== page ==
The number of lac operator sites per cell increases at replication, decreases at division and can be detected as specifically bound LacI-Venus molecules. (a) The observed frequency (number of molecules cell-1 min-1 μm-1) of specifically bound LacI-Venus molecules mapped onto the major axis (horizontal) of the cells over time (vertical, from top to bottom). The exponentially expanding black lines indicate the average apex position of the poles of the cells, and the red horizontal lines indicate the average division times. Cells are synchronized at the time they achieve a reference length (4.25 μm). (b) The contribution of spots detected in a strain in which all operator sites have been removed (same scale as in a). (c) Same as (a) but with cells synchronized according to time of division.
Supplementary Figure 4 Roadblock effect for association to lacOsym and lacO1 and dissociation from lacOsym.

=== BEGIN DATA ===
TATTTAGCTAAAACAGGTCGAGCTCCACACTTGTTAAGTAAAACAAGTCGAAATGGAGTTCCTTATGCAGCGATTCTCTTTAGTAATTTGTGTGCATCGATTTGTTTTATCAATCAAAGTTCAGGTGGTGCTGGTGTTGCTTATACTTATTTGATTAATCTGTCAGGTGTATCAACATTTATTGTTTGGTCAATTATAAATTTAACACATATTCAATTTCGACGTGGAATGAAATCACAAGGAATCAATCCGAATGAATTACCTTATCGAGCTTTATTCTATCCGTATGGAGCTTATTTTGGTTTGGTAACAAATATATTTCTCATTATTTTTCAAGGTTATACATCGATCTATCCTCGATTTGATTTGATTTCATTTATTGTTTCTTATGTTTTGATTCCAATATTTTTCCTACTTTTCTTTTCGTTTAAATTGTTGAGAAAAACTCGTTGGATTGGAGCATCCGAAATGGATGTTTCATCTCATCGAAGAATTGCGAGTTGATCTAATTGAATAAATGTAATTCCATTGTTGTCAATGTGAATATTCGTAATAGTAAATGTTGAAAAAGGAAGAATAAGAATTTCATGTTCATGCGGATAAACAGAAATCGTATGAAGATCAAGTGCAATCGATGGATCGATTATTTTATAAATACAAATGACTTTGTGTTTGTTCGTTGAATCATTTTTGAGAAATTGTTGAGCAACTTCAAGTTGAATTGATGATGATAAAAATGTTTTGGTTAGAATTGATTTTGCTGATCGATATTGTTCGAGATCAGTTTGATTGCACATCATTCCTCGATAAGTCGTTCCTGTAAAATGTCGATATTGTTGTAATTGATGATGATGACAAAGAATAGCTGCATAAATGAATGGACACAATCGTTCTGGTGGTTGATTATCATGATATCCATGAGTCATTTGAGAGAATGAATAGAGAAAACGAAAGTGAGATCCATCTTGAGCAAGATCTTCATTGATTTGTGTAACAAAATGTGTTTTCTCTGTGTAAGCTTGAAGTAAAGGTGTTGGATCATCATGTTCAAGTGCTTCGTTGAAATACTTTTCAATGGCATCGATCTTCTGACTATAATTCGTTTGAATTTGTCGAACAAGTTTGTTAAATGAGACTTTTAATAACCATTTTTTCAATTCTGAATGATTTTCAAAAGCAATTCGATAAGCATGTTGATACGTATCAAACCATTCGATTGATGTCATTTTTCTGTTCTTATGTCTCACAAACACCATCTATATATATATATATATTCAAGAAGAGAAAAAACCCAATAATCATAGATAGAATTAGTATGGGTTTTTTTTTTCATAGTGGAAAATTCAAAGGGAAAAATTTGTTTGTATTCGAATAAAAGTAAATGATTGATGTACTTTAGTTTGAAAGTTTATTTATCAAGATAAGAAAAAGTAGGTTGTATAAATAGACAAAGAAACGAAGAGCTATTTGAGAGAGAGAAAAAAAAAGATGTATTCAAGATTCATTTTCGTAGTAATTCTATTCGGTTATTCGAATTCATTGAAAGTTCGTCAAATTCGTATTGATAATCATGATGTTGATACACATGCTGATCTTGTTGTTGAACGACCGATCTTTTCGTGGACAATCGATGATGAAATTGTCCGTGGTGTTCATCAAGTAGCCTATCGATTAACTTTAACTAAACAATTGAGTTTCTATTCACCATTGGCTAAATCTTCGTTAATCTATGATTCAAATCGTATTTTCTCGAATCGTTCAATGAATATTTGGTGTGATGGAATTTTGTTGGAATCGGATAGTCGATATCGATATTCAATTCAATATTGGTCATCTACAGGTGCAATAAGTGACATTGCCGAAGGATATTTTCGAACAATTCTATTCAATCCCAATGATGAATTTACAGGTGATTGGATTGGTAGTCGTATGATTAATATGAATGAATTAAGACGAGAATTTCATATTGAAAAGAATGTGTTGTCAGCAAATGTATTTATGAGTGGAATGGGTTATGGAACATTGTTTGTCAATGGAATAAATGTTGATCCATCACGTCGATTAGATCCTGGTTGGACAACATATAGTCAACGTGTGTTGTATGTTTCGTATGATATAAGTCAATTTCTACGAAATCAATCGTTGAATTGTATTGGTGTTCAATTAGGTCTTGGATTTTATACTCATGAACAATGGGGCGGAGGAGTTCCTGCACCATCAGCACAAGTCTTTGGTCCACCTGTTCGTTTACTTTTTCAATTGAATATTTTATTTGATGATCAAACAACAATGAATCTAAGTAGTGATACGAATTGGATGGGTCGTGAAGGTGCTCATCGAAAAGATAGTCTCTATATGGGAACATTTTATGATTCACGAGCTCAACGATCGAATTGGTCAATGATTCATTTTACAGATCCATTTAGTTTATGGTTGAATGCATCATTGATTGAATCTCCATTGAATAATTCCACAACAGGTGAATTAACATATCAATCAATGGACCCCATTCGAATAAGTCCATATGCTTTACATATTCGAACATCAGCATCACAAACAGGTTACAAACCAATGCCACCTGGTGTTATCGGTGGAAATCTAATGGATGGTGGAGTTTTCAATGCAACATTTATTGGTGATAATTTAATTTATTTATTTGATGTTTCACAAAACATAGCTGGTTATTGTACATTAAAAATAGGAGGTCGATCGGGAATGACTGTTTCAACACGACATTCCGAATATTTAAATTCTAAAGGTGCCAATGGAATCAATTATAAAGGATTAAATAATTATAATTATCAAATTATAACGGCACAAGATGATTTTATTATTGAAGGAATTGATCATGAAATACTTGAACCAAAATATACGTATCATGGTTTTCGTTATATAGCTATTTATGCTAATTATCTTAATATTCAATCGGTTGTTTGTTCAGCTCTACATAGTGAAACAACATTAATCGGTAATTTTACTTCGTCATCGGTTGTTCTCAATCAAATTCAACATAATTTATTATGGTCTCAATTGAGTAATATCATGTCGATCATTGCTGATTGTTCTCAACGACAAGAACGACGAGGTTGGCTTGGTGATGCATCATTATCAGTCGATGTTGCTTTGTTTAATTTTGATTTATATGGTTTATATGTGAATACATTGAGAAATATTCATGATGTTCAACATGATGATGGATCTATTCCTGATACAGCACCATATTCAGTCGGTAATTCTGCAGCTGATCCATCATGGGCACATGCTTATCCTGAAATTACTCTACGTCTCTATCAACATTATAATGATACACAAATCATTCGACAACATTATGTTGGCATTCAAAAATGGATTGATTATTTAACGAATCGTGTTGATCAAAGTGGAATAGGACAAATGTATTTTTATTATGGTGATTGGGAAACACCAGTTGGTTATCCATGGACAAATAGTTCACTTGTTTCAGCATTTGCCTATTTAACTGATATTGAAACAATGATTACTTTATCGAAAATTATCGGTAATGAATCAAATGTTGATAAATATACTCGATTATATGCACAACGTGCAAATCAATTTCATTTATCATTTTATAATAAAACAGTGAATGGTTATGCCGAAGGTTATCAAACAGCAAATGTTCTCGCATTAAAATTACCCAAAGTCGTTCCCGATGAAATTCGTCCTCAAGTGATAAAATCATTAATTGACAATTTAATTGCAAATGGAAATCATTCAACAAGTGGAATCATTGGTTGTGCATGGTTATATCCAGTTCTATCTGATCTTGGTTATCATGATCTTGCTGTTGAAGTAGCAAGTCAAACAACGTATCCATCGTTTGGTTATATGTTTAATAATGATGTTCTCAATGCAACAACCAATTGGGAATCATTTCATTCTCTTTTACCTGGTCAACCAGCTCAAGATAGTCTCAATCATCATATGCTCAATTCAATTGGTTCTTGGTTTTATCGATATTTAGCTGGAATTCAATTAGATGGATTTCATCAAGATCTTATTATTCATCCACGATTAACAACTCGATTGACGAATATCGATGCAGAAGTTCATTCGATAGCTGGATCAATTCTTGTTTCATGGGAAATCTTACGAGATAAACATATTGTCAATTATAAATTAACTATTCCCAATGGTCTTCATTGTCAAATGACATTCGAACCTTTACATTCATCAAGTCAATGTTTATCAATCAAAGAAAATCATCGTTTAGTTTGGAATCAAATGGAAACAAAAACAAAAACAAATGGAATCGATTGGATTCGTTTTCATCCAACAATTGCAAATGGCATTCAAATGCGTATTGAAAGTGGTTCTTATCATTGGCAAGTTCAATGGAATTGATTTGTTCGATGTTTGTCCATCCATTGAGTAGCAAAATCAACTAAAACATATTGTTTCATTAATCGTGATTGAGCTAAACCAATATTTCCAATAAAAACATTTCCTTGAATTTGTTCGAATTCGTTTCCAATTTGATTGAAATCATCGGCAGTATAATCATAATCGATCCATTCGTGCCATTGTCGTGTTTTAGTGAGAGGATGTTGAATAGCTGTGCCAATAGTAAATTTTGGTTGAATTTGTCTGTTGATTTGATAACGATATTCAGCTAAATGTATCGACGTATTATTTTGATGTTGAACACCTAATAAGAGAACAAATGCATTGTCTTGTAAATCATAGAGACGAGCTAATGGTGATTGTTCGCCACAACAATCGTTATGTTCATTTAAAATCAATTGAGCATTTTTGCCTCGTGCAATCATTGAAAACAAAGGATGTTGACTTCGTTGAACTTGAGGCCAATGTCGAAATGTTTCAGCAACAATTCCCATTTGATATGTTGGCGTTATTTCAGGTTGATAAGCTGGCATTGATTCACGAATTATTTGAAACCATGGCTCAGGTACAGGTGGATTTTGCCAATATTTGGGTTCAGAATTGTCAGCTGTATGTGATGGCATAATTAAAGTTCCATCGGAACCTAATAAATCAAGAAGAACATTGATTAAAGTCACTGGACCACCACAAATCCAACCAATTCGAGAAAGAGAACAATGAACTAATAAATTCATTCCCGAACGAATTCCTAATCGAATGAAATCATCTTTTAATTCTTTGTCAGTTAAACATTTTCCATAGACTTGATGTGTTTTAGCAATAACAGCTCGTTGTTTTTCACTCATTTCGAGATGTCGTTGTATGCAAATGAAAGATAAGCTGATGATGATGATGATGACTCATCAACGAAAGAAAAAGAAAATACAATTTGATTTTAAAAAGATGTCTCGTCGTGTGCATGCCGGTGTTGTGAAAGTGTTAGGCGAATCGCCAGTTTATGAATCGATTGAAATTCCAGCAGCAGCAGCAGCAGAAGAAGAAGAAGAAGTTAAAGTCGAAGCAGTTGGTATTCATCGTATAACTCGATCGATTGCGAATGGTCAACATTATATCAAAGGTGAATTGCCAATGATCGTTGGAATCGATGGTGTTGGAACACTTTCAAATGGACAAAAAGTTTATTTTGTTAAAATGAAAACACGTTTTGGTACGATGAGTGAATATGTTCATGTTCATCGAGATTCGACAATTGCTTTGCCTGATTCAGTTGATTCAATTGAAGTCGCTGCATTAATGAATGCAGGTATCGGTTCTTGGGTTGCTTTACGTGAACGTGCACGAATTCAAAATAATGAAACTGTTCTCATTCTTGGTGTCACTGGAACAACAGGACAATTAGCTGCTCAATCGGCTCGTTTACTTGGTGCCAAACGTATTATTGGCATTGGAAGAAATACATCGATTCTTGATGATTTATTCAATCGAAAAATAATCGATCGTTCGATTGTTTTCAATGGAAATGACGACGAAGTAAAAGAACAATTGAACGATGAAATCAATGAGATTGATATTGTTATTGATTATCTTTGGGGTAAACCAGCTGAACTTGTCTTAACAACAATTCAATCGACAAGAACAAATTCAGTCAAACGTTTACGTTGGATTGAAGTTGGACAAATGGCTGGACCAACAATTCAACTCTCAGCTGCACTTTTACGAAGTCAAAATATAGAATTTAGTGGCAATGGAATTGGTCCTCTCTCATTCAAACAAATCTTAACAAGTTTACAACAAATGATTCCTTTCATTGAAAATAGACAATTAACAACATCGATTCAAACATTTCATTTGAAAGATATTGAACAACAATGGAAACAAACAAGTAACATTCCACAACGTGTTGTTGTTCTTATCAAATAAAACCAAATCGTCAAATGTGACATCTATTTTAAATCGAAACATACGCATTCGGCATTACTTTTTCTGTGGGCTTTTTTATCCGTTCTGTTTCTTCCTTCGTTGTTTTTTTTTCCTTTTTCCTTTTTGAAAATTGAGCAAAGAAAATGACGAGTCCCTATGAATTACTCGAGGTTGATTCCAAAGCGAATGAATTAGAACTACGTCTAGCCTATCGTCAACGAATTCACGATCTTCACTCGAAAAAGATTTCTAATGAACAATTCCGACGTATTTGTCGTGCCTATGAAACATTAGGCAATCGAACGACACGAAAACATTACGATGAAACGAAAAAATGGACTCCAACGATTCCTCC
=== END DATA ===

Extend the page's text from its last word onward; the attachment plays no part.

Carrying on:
(a) Association to lacOsym with and without roadblock on one side of the operator; the roadblock effect is f = 1.35 ± 0.04. (b) Dissociation with and without roadblock; the same data as in Supplementary Figure 1b (bottom right panel) and fitted as described in the Supplementary Note; the roadblock effect is f = 1.25 ± 0.09. (c) Association in a strain with two lacO1 operators with binding sites for two TetR roadblocks in between. Association curves with and without TetR expressed are shown. The roadblock effect is f = 1.16 ± 0.03. (a–c) We verified that the TetR roadblock binds >99% of the time by comparing β-galactosidase activity ± aTC in a strain (JE125; Supplementary Fig. 7b) where lacO1 is replaced by the tet operator tetO2 and TetR is chromosomally and highly expressed as in the kinetic experiments. The repression ratio is 220 ± 26 (mean ± s.d.). As a control the experiment was repeated without TetR expressed (strain JE112), and here the repression ratio is 1.0 ± 0.35 (mean ± s.d.). Comment: the rates for binding to two operator sites in (c) are not a factor of two higher as compared to Figure 2b as under these experimental conditions, i.e., exponential growth at 37 °C in the microfluidic device, the fraction of mature Venus is on the order of 0.25 and many sites are occupied by non-fluorescent LacI-Venus.
Supplementary Figure 5 Spatial distribution of non-specifically bound LacI-Venus molecules in cells between 4.6 μm and 5.1 μm.